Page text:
Mac OS X's Creator Leaves Apple for Science
Back to basics for this veteran.
While Mac OS X was one of the defining differences between Apple computers and PCs, it didn't take long for the company to be known better for its media players, tablets and smartphones.
In fact, the growth of the mobile device segment for Apple has catapulted iOS into the spotlight, stealing much of it away from Mac OS X. Nevertheless, the operating system that powers the Apple desktops and laptops today are the main differentiating factor of Macs, which now run the same hardware as its PC brethren.
One of the original creators behind Mac OS X is leaving Apple, the company announced today. Bertrand Serlet, Apple’s senior vice president of Mac Software Engineering, will be leaving the company after working with Steve Jobs for over two decades. Craig Federighi, Apple’s vice president of Mac Software Engineering, will assume Serlet’s responsibilities and report to Steve Jobs, Apple’s CEO.
“I’ve worked with Steve for 22 years and have had an incredible time developing products at both NeXT and Apple, but at this point, I want to focus less on products and more on science,” said Bertrand Serlet, Apple’s senior vice president of Software Engineering. “Craig has done a great job managing the Mac OS team for the past two years, Lion is a great release and the transition should be seamless.”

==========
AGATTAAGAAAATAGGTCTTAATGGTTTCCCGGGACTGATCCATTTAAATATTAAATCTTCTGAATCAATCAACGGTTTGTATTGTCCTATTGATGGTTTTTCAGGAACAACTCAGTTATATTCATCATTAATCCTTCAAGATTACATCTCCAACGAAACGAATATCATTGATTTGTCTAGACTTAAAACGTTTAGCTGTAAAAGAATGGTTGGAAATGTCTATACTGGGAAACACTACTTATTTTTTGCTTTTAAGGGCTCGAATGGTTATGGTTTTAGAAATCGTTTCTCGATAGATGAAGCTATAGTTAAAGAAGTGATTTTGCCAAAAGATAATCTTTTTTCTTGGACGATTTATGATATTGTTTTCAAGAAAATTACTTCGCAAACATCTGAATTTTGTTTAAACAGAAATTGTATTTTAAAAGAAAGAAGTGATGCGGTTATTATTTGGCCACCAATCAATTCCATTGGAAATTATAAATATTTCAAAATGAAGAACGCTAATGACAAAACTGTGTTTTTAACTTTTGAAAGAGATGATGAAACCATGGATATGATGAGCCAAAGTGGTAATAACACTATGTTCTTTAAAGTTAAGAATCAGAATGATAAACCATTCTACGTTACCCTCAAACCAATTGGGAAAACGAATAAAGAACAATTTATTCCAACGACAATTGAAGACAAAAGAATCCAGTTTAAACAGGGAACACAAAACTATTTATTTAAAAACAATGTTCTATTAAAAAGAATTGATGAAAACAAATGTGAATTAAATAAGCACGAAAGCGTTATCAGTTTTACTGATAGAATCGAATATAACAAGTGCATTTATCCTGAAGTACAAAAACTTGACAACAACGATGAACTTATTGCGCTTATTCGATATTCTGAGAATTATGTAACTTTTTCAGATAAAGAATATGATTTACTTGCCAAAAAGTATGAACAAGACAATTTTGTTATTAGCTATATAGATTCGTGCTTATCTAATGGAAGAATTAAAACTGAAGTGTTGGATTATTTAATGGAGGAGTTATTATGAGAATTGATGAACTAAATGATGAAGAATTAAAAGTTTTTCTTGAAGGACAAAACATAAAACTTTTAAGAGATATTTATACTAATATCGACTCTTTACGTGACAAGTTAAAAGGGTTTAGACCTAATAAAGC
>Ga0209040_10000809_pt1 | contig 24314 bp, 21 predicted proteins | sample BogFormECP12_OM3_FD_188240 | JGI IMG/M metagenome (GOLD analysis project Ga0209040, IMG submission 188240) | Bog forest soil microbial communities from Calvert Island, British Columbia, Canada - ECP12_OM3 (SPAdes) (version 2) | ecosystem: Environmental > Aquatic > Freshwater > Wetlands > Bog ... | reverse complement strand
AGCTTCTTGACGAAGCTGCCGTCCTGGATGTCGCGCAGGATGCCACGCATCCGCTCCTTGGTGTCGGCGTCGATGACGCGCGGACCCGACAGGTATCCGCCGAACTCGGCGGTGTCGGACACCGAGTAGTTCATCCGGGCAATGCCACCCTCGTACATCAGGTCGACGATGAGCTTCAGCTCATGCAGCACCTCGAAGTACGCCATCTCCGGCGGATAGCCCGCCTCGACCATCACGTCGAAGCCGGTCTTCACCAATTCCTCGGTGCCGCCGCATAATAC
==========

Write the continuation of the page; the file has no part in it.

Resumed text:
Serlet joined Apple in 1997, and has been involved in the definition, development and creation of Mac OS X, the world’s most advanced operating system. Before joining Apple, Serlet spent four years at Xerox PARC, then joined NeXT in 1989. Serlet holds a doctorate in Computer Science from the University of Orsay, France.
Federighi worked at NeXT, followed by Apple, and then spent a decade at Ariba where he held several roles including vice president of Internet Services and chief technology officer. He returned to Apple in 2009 to lead Mac OS X engineering. Federighi holds a Master of Science degree in Computer Science and a Bachelor of Science in Electrical Engineering and Computer Science from the University of California, Berkeley.